Cats of Malta review – purr-inducing documentary aims to encourage compassion

Social media, for all its sins, has achieved at least one thing in this crazy, mixed-up world: it’s raised everyone’s game when it comes to cat videos. What artist Louis Wain did for cat illustration in the 19th century, YouTube, Instagram and TikTok have done for our feline friends in the 21st, celebrating their strangeness, comic absurdity, and capacity for grumpiness. Meanwhile, there’s a growing genre of documentary films about cats and their relationship with humans, some of which add to the cat-people Venn-diagram-overlap an extra subset concerned with specific places, such as the magnificent Kedi, which profiled the street cats of Istanbul and their human friends.

Cats of Malta, as its unambiguous title suggests, wants to do for Malta what Kedi did for Istanbul. It celebrates these very territorial creatures that share the streets of ancient neighbourhoods, with their history recounted by director Sarah Jayne’s voiceover. The cats are mostly unconcerned with the human residents except when they have needs to be met, such as hunger or medical emergencies. And so we get stories told straight to camera by kindly humans who had to help when, for example, an aggressive kick by a passing dog owner ended up costing one tom a front leg. Another person created a little cat village next to a historic stretch of wall built by the Knights Templar – a lovely conjunction of antiquity and super-tacky plastic cat shelters – but was forced to take it down by developers with plans for the site. Many of the humans, including the cat-village builder, English-Maltese actor Polly Marsh and 13-year-old natural comic Isaac Muscat, voluntarily spend huge chunks of their free time feeding the cats. They also, when possible, trap them so that they can be neutered or spayed, thus reducing the feral population.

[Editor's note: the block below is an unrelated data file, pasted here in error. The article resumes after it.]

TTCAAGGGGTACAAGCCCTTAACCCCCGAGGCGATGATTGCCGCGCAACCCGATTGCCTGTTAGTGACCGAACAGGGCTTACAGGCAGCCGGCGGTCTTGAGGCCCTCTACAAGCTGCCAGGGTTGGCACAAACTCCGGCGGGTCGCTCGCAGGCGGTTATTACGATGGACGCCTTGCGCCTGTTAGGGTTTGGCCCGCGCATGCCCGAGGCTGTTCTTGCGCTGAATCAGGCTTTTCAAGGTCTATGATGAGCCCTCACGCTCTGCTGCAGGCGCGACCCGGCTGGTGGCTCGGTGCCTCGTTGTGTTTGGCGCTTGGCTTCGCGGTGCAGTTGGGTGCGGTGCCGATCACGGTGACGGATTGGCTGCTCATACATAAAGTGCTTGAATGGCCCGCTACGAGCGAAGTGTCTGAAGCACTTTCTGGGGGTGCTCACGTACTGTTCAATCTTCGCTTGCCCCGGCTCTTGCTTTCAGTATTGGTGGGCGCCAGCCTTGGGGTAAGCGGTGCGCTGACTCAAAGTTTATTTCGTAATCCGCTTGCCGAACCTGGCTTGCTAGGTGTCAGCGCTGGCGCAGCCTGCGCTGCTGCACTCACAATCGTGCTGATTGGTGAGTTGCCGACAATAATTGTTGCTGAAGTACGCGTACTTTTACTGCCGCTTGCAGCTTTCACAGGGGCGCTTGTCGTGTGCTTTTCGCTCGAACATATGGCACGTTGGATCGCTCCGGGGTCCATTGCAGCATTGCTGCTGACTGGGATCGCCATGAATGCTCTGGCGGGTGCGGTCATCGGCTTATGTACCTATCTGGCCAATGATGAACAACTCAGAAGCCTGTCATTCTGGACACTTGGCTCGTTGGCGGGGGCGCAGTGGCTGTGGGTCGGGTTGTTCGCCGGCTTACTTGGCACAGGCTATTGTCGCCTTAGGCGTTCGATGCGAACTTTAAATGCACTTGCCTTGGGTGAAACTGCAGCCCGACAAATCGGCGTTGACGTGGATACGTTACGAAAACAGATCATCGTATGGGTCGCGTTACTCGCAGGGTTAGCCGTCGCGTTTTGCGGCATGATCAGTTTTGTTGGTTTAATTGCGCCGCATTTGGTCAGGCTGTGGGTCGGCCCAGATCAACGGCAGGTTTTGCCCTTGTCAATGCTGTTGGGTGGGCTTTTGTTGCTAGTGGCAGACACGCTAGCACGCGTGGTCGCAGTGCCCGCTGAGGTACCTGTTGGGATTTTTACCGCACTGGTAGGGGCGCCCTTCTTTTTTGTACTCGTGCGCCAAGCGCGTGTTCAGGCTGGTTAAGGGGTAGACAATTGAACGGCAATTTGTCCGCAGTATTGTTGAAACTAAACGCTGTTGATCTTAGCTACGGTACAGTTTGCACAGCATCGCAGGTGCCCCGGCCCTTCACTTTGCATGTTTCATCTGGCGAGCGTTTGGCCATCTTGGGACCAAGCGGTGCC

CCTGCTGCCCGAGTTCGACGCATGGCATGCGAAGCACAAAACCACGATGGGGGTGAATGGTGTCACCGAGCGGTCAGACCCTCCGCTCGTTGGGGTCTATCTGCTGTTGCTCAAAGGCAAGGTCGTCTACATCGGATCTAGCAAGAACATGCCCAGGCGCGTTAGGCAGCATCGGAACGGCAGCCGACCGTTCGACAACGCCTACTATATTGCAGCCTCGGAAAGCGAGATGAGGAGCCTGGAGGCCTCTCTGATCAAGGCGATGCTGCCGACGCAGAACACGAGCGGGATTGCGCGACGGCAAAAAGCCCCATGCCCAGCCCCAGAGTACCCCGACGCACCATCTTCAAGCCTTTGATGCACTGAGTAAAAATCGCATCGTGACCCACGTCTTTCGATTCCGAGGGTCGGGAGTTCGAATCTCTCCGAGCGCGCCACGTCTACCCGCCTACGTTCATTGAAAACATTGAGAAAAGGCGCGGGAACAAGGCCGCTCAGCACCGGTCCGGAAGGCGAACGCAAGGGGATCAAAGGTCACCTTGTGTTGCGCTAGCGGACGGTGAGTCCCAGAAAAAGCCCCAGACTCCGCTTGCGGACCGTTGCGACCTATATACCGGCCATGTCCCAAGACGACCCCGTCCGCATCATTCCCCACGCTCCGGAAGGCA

Most of the subjects talk about how much the cats give back by, for example, helping people lower their heart rates and blood pressure through relaxing cuddles, as if any cat fan watching this needed to be persuaded. There’s a proselytising quality at times that may baffle already-converted viewers but perhaps the film-makers are trying to persuade less pro-cat members of the audience to be more compassionate. Indeed, the film’s tone and purpose are a little hazy at times, making this not as satisfying as spending a good hour browsing cat memes, but it is still soft, fuzzy and purr-inducing. Also there’s a fantastic bit where a cat, captured in a cage to visit the vet, makes a meow that basically sounds like he’s saying “No! No!” Genuinely hilarious.

• Cats of Malta is released on 25 September on digital platforms.